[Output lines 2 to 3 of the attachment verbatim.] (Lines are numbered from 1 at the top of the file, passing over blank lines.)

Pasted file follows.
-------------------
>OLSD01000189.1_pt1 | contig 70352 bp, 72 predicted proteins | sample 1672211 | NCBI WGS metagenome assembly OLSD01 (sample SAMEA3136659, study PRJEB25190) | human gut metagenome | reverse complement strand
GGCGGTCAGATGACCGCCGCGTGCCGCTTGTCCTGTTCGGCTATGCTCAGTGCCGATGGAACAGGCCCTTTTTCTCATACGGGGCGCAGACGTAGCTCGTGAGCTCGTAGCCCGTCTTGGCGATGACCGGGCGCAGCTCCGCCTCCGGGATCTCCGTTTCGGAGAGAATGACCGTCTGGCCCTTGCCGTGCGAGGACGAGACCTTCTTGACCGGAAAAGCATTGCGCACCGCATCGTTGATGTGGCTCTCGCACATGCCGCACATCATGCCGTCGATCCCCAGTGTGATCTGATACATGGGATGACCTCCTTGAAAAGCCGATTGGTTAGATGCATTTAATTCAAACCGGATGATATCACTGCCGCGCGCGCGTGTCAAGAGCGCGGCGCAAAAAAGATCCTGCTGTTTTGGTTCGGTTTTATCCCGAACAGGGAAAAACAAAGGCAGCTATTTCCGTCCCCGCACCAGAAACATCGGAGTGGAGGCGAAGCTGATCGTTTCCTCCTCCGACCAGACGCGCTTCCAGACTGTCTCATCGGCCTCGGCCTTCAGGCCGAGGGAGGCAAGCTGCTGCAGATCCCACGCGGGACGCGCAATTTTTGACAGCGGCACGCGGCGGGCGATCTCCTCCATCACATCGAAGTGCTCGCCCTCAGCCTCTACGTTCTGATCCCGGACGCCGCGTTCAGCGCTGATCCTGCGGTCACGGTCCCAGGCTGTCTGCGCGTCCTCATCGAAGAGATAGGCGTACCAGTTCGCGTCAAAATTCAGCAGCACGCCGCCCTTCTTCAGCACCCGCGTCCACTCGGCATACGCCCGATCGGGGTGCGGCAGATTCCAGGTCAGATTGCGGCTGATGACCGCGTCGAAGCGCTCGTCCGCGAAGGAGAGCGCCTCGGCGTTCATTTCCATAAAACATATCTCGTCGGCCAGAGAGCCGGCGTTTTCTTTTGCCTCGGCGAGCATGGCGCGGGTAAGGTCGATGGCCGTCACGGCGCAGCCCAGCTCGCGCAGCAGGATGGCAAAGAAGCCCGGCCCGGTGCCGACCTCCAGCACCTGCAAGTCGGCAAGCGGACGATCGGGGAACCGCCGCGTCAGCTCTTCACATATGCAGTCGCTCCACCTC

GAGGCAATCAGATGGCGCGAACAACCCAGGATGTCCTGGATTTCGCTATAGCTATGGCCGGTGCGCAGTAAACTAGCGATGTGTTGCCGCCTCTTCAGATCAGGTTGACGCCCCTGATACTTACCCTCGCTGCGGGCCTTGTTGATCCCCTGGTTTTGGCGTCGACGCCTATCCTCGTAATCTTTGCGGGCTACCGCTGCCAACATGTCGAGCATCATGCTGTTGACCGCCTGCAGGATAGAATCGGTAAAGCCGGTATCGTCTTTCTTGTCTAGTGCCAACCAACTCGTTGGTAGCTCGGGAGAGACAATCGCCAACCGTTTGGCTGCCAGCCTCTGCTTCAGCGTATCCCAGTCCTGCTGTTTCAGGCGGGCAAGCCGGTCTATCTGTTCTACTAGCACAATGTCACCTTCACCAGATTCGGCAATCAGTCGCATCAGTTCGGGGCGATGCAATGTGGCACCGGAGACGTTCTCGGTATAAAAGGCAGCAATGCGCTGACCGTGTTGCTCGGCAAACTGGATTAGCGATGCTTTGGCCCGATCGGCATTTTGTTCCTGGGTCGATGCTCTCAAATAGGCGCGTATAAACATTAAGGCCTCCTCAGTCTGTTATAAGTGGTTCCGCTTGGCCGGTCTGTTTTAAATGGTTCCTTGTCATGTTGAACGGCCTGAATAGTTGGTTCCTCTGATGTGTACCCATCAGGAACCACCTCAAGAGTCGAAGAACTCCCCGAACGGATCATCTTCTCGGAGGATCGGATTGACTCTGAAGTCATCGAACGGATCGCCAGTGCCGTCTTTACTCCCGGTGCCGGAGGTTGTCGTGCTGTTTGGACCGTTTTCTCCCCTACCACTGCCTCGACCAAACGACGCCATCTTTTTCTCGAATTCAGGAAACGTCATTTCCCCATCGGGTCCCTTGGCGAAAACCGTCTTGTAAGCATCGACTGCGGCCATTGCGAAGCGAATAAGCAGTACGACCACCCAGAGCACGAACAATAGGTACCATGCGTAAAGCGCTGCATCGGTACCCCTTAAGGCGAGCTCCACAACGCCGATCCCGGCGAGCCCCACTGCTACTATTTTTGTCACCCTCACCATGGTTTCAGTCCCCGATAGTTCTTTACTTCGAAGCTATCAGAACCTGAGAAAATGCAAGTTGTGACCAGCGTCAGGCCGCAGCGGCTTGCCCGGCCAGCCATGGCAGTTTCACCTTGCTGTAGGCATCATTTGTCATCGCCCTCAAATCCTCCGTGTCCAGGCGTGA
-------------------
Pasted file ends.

GGCGGTCAGATGACCGCCGCGTGCCGCTTGTCCTGTTCGGCTATGCTCAGTGCCGATGGAACAGGCCCTTTTTCTCATACGGGGCGCAGACGTAGCTCGTGAGCTCGTAGCCCGTCTTGGCGATGACCGGGCGCAGCTCCGCCTCCGGGATCTCCGTTTCGGAGAGAATGACCGTCTGGCCCTTGCCGTGCGAGGACGAGACCTTCTTGACCGGAAAAGCATTGCGCACCGCATCGTTGATGTGGCTCTCGCACATGCCGCACATCATGCCGTCGATCCCCAGTGTGATCTGATACATGGGATGACCTCCTTGAAAAGCCGATTGGTTAGATGCATTTAATTCAAACCGGATGATATCACTGCCGCGCGCGCGTGTCAAGAGCGCGGCGCAAAAAAGATCCTGCTGTTTTGGTTCGGTTTTATCCCGAACAGGGAAAAACAAAGGCAGCTATTTCCGTCCCCGCACCAGAAACATCGGAGTGGAGGCGAAGCTGATCGTTTCCTCCTCCGACCAGACGCGCTTCCAGACTGTCTCATCGGCCTCGGCCTTCAGGCCGAGGGAGGCAAGCTGCTGCAGATCCCACGCGGGACGCGCAATTTTTGACAGCGGCACGCGGCGGGCGATCTCCTCCATCACATCGAAGTGCTCGCCCTCAGCCTCTACGTTCTGATCCCGGACGCCGCGTTCAGCGCTGATCCTGCGGTCACGGTCCCAGGCTGTCTGCGCGTCCTCATCGAAGAGATAGGCGTACCAGTTCGCGTCAAAATTCAGCAGCACGCCGCCCTTCTTCAGCACCCGCGTCCACTCGGCATACGCCCGATCGGGGTGCGGCAGATTCCAGGTCAGATTGCGGCTGATGACCGCGTCGAAGCGCTCGTCCGCGAAGGAGAGCGCCTCGGCGTTCATTTCCATAAAACATATCTCGTCGGCCAGAGAGCCGGCGTTTTCTTTTGCCTCGGCGAGCATGGCGCGGGTAAGGTCGATGGCCGTCACGGCGCAGCCCAGCTCGCGCAGCAGGATGGCAAAGAAGCCCGGCCCGGTGCCGACCTCCAGCACCTGCAAGTCGGCAAGCGGACGATCGGGGAACCGCCGCGTCAGCTCTTCACATATGCAGTCGCTCCACCTC

GAGGCAATCAGATGGCGCGAACAACCCAGGATGTCCTGGATTTCGCTATAGCTATGGCCGGTGCGCAGTAAACTAGCGATGTGTTGCCGCCTCTTCAGATCAGGTTGACGCCCCTGATACTTACCCTCGCTGCGGGCCTTGTTGATCCCCTGGTTTTGGCGTCGACGCCTATCCTCGTAATCTTTGCGGGCTACCGCTGCCAACATGTCGAGCATCATGCTGTTGACCGCCTGCAGGATAGAATCGGTAAAGCCGGTATCGTCTTTCTTGTCTAGTGCCAACCAACTCGTTGGTAGCTCGGGAGAGACAATCGCCAACCGTTTGGCTGCCAGCCTCTGCTTCAGCGTATCCCAGTCCTGCTGTTTCAGGCGGGCAAGCCGGTCTATCTGTTCTACTAGCACAATGTCACCTTCACCAGATTCGGCAATCAGTCGCATCAGTTCGGGGCGATGCAATGTGGCACCGGAGACGTTCTCGGTATAAAAGGCAGCAATGCGCTGACCGTGTTGCTCGGCAAACTGGATTAGCGATGCTTTGGCCCGATCGGCATTTTGTTCCTGGGTCGATGCTCTCAAATAGGCGCGTATAAACATTAAGGCCTCCTCAGTCTGTTATAAGTGGTTCCGCTTGGCCGGTCTGTTTTAAATGGTTCCTTGTCATGTTGAACGGCCTGAATAGTTGGTTCCTCTGATGTGTACCCATCAGGAACCACCTCAAGAGTCGAAGAACTCCCCGAACGGATCATCTTCTCGGAGGATCGGATTGACTCTGAAGTCATCGAACGGATCGCCAGTGCCGTCTTTACTCCCGGTGCCGGAGGTTGTCGTGCTGTTTGGACCGTTTTCTCCCCTACCACTGCCTCGACCAAACGACGCCATCTTTTTCTCGAATTCAGGAAACGTCATTTCCCCATCGGGTCCCTTGGCGAAAACCGTCTTGTAAGCATCGACTGCGGCCATTGCGAAGCGAATAAGCAGTACGACCACCCAGAGCACGAACAATAGGTACCATGCGTAAAGCGCTGCATCGGTACCCCTTAAGGCGAGCTCCACAACGCCGATCCCGGCGAGCCCCACTGCTACTATTTTTGTCACCCTCACCATGGTTTCAGTCCCCGATAGTTCTTTACTTCGAAGCTATCAGAACCTGAGAAAATGCAAGTTGTGACCAGCGTCAGGCCGCAGCGGCTTGCCCGGCCAGCCATGGCAGTTTCACCTTGCTGTAGGCATCATTTGTCATCGCCCTCAAATCCTCCGTGTCCAGGCGTGA